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I'm doing some exercises in Python and this one is about using the Luhn-algorithm to calculate the checksum digit in Swedish personal identification numbers.

The description is the same as this question:

Given a string of 9 digits, abcdefghi compute:

array = [a*2, b, c*2, d, e*2, f, g*2, h, i*2]

Then you compute the sum of the digits in this array, so for example if a*2 is 16, then that part counts as 1 + 6

Then the result is how much more you have to add to make it evenly divisible by 10. For example, if sum == 54 then the result is 6 as 60 - 54 = 6.

def control_numb(nbr_string):
    cut_string = nbr_string[:9]  ## We need 9 numbers to calculate the 10th
    mult_numb = [2,1]            ## we should alternate multiplying 2 and 1 starting with 2
    i = 0                        ## holds the index of which mult_numt to use. starting with index 0

    sum_of_digits = 0
    for s in cut_string:         ## loop through the string of digits
        for d in str(int(s) * mult_numb[i]):  ## use s as int to do the multiplication. then turn back to str to loop through digit
            sum_of_digits += int(d)
        i = (i+1)%2

    return (10 - sum_of_digits % 10) % 10

I'm pretty new to Python and would very much like feedback, if there are any pythonic way to do things please spread the knowledge. Or just tear the code apart completely. Any comments are welcome!

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2 Answers 2

up vote 6 down vote accepted

Some comments:

  • Variable names could be improved a little bit. For example, I think nbr_string could be better as swedish_id
  • Please add a docstring (PEP257)
  • itertools.cycle is useful to iterate multiple times over the same sequence (in this case, the multiplication factors)
  • Use list comprehensions where possible instead of for loops

Things that might be different from the question's code:

  • I'm assuming the initial string has 9 digits, but if it has already 10, then go with your code to keep only the first 9 numbers, but note that you can use some assertions to be sure the data passed is correct.
  • I've calculated partial sums to apply the algorithm as in the explanation, but doing the sums as in the question should be fine.

Please find my solution based on your code below:

from itertools import cycle


def control_number(swedish_id):
    """Calculate control number in Swedish personal IDs

    :param swedish_id: A Swedish personal ID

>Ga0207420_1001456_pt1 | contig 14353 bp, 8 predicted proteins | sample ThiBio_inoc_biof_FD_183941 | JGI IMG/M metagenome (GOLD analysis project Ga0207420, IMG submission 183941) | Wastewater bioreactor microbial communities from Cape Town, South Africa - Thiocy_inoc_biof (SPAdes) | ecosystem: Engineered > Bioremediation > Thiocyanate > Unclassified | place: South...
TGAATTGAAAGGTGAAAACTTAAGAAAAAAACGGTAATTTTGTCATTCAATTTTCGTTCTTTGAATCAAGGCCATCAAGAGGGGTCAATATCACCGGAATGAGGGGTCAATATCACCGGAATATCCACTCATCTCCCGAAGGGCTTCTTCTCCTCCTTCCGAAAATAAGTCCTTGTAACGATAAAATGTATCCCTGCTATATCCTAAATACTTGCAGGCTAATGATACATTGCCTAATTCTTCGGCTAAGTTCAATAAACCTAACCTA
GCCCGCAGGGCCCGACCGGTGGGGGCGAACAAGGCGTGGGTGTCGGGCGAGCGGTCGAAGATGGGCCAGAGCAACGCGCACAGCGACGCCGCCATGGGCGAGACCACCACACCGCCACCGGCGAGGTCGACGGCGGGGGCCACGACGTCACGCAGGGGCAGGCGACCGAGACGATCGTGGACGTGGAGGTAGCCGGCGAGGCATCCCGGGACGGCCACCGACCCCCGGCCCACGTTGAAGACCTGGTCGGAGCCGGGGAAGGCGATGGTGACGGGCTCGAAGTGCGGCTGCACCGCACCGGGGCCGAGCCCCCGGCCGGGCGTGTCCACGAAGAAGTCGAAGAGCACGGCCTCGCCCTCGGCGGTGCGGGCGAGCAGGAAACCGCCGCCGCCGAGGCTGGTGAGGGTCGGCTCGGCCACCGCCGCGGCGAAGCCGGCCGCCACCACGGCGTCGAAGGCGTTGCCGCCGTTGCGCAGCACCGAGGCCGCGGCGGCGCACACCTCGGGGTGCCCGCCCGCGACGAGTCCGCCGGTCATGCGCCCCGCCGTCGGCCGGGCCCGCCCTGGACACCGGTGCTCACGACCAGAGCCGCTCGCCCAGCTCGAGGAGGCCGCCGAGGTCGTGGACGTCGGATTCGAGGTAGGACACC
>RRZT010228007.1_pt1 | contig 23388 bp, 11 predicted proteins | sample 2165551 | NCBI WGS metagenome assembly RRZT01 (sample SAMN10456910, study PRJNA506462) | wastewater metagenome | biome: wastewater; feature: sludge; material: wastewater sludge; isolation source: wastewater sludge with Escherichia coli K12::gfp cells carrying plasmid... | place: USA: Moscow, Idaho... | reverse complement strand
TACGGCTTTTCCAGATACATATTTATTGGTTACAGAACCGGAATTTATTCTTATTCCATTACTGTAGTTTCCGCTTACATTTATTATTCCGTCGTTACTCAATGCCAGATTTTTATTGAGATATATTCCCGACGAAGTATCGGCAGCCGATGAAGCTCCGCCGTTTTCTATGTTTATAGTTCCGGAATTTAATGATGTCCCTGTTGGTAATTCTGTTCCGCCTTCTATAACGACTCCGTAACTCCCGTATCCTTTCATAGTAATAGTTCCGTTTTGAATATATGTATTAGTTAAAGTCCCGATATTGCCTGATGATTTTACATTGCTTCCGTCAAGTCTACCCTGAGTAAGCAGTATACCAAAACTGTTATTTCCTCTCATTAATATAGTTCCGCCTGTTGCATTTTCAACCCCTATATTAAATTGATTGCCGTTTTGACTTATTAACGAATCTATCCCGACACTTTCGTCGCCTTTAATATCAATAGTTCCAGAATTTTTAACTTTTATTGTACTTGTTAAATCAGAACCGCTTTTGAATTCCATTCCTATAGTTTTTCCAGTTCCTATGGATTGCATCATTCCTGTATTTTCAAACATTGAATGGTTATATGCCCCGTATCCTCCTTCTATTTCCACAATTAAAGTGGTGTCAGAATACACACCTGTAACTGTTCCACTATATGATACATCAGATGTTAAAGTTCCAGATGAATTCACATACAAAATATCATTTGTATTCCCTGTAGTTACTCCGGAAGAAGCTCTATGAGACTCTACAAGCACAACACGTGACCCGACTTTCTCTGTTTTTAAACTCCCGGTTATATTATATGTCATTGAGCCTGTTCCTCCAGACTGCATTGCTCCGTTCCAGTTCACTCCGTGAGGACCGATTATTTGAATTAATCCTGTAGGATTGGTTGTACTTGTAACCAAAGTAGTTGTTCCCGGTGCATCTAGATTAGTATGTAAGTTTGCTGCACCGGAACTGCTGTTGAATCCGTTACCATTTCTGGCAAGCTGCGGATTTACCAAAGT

:type swedish_id: str

    """
    assert swedish_id.isdigit()
    assert len(swedish_id) == 9

    # Multiplication factors for each digit depending on its position
    mult_factors = cycle([2, 1])

    def partial_sum(number, mult_factor):
        """Calculate partial sum ofr a single digit."""
        quotient, remainder = divmod(number * mult_factor, 10)
        return quotient + remainder

    final_sum = sum(
        partial_sum(int(character), mult_factor)
        for character, mult_factor in zip(swedish_id, mult_factors))

    # Calculate control number based on partial sums
    control_number = -final_sum % 10

    return control_number

I hope this helps.

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1  
As a quick review to the review : you don't actually need to built the partial_sums list as you could just write generator expression and use sum : final_sum = sum(partial_sum(number, mult_factor) for number, mult_factor in zip(numbers, mult_factors)). In the same kind of idea, the numbers` list is not required (you can call the int function as you use it). Also, you could use divmod in your partial_sum function : q, r = divmod(n*m, 10); return q+r. –  Josay Jul 24 at 13:08
    
@Josay Thanks for your feedback. I've updated the response following your advice and now it looks definitely better. In particular, divmod fits really good. –  jcollado Jul 24 at 13:29
    
Thank you very much for the answer. It's very contructiv. :) A comment on control_number = 10 - (final_sum % 10). If final_sum % 10 = 0 then the the function returns 10. It should only return a single digit which in that case would be 0. –  André Samuelsson Jul 24 at 15:10
1  
Aren't the following values equal : (10 - (final_sum % 10)) % 10 ; (- (final_sum % 10)) % 10 ; (-final_sum % 10) % 10 ; -final_sum % 10 ? –  Josay Jul 24 at 15:36
1  
@AndréSamuelsson That's true for python, but not true for many other programming languages; so if you do use that, add a comment explaining what it does. –  Joe Jul 24 at 18:07

Interface design

Avoid arbitrarily shortening names of functions — it makes it hard to call them properly. (You chose "numb"; others might have chosen "num" or "nbr" — which you actually did in the parameter name.)

Since the function accepts a string, it should also return a string. That would make it convenient to for the caller to concatenate the result after the original non-checksummed version.

ID number formats

According to Wikipedia, Swedish Personal Identification numbers may have a + or - sign after the birthdate. You should ignore it gracefully.

Also, the numbers may sometimes be written with a four-digit year. However, the checksum digits would still be based on the version with a two-digit year. I suggest normalizing the input using a regular expression.

Suggested implementation

from itertools import cycle
import re

def control_number(nbr_string):
    def sum_digits((digit, multiplier)):
        sum = int(digit) * multiplier
        return sum if sum < 10 else sum - 9
    # Keep just the relevant digits
    nbr_string = re.sub(r'\d{2}?(\d{6})[+-]?(\d{3})$', r'\1\2', nbr_string)

    total = sum(map(sum_digits, zip(nbr_string, cycle([2, 1]))))
    return str(10 - total % 10)
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